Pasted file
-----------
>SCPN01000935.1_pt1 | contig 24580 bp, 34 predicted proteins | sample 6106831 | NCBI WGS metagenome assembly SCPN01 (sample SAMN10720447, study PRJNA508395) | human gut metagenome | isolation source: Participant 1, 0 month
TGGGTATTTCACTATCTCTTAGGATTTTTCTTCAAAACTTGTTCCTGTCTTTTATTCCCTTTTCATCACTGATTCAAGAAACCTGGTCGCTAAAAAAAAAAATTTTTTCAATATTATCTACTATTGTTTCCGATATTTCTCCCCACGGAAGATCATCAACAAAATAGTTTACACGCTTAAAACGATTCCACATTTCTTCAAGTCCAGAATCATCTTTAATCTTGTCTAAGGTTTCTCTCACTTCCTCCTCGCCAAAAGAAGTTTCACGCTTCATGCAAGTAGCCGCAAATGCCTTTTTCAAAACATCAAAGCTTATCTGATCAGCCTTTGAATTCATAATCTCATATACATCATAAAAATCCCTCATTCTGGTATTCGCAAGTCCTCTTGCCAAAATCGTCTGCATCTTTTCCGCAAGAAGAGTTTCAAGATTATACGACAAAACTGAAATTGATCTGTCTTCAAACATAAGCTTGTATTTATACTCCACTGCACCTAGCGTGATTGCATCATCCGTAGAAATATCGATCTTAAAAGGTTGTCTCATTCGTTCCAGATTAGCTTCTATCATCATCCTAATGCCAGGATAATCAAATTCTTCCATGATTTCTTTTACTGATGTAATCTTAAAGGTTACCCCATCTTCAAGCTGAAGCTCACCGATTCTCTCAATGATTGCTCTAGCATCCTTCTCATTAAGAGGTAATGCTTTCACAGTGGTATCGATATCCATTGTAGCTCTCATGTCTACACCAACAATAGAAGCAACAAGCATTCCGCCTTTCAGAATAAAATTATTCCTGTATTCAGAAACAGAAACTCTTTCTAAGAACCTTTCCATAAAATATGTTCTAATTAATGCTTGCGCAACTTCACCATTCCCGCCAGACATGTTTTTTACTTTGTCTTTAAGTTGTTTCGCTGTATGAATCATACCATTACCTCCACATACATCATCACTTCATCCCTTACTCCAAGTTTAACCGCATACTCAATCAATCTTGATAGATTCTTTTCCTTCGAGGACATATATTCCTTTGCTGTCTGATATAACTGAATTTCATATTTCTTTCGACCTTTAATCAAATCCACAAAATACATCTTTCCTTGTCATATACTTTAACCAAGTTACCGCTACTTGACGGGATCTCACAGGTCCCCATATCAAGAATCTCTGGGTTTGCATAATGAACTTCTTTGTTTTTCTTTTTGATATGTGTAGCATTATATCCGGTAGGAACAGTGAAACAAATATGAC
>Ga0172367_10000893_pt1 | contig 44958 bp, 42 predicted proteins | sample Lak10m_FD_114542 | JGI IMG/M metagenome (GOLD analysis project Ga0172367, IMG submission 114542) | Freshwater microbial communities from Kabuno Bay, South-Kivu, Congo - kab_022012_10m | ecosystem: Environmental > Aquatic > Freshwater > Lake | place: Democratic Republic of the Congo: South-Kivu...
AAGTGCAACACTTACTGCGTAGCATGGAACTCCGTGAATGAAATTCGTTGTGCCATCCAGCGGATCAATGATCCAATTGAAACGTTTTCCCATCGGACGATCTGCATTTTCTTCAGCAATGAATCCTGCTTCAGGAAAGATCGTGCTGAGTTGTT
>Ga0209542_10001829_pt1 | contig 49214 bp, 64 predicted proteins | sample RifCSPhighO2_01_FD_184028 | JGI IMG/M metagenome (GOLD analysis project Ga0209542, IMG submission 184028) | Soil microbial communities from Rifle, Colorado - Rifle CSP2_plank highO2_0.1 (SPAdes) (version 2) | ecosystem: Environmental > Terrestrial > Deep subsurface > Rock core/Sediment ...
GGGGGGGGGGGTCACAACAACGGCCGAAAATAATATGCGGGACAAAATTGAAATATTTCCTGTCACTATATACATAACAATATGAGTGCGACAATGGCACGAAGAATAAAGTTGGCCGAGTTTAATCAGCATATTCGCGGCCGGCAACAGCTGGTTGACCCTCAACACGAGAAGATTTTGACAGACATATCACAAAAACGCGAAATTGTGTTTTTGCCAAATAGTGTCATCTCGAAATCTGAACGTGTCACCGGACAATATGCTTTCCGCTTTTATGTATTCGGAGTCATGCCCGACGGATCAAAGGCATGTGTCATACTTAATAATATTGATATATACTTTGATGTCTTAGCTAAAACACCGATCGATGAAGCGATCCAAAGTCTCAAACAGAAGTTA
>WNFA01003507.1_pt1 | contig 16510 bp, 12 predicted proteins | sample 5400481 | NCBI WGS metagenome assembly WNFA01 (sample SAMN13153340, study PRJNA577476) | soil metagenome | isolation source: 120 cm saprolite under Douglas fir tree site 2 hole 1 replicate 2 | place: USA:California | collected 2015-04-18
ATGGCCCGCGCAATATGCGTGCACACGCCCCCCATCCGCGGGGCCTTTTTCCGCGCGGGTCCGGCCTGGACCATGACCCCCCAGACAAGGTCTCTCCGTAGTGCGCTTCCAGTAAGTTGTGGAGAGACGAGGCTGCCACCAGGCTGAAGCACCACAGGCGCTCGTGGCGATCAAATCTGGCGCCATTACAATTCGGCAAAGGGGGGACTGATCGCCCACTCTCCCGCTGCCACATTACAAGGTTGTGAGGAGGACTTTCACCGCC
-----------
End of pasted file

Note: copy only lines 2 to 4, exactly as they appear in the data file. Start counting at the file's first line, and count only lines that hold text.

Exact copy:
TGGGTATTTCACTATCTCTTAGGATTTTTCTTCAAAACTTGTTCCTGTCTTTTATTCCCTTTTCATCACTGATTCAAGAAACCTGGTCGCTAAAAAAAAAAATTTTTTCAATATTATCTACTATTGTTTCCGATATTTCTCCCCACGGAAGATCATCAACAAAATAGTTTACACGCTTAAAACGATTCCACATTTCTTCAAGTCCAGAATCATCTTTAATCTTGTCTAAGGTTTCTCTCACTTCCTCCTCGCCAAAAGAAGTTTCACGCTTCATGCAAGTAGCCGCAAATGCCTTTTTCAAAACATCAAAGCTTATCTGATCAGCCTTTGAATTCATAATCTCATATACATCATAAAAATCCCTCATTCTGGTATTCGCAAGTCCTCTTGCCAAAATCGTCTGCATCTTTTCCGCAAGAAGAGTTTCAAGATTATACGACAAAACTGAAATTGATCTGTCTTCAAACATAAGCTTGTATTTATACTCCACTGCACCTAGCGTGATTGCATCATCCGTAGAAATATCGATCTTAAAAGGTTGTCTCATTCGTTCCAGATTAGCTTCTATCATCATCCTAATGCCAGGATAATCAAATTCTTCCATGATTTCTTTTACTGATGTAATCTTAAAGGTTACCCCATCTTCAAGCTGAAGCTCACCGATTCTCTCAATGATTGCTCTAGCATCCTTCTCATTAAGAGGTAATGCTTTCACAGTGGTATCGATATCCATTGTAGCTCTCATGTCTACACCAACAATAGAAGCAACAAGCATTCCGCCTTTCAGAATAAAATTATTCCTGTATTCAGAAACAGAAACTCTTTCTAAGAACCTTTCCATAAAATATGTTCTAATTAATGCTTGCGCAACTTCACCATTCCCGCCAGACATGTTTTTTACTTTGTCTTTAAGTTGTTTCGCTGTATGAATCATACCATTACCTCCACATACATCATCACTTCATCCCTTACTCCAAGTTTAACCGCATACTCAATCAATCTTGATAGATTCTTTTCCTTCGAGGACATATATTCCTTTGCTGTCTGATATAACTGAATTTCATATTTCTTTCGACCTTTAATCAAATCCACAAAATACATCTTTCCTTGTCATATACTTTAACCAAGTTACCGCTACTTGACGGGATCTCACAGGTCCCCATATCAAGAATCTCTGGGTTTGCATAATGAACTTCTTTGTTTTTCTTTTTGATATGTGTAGCATTATATCCGGTAGGAACAGTGAAACAAATATGAC
>Ga0172367_10000893_pt1 | contig 44958 bp, 42 predicted proteins | sample Lak10m_FD_114542 | JGI IMG/M metagenome (GOLD analysis project Ga0172367, IMG submission 114542) | Freshwater microbial communities from Kabuno Bay, South-Kivu, Congo - kab_022012_10m | ecosystem: Environmental > Aquatic > Freshwater > Lake | place: Democratic Republic of the Congo: South-Kivu...
AAGTGCAACACTTACTGCGTAGCATGGAACTCCGTGAATGAAATTCGTTGTGCCATCCAGCGGATCAATGATCCAATTGAAACGTTTTCCCATCGGACGATCTGCATTTTCTTCAGCAATGAATCCTGCTTCAGGAAAGATCGTGCTGAGTTGTT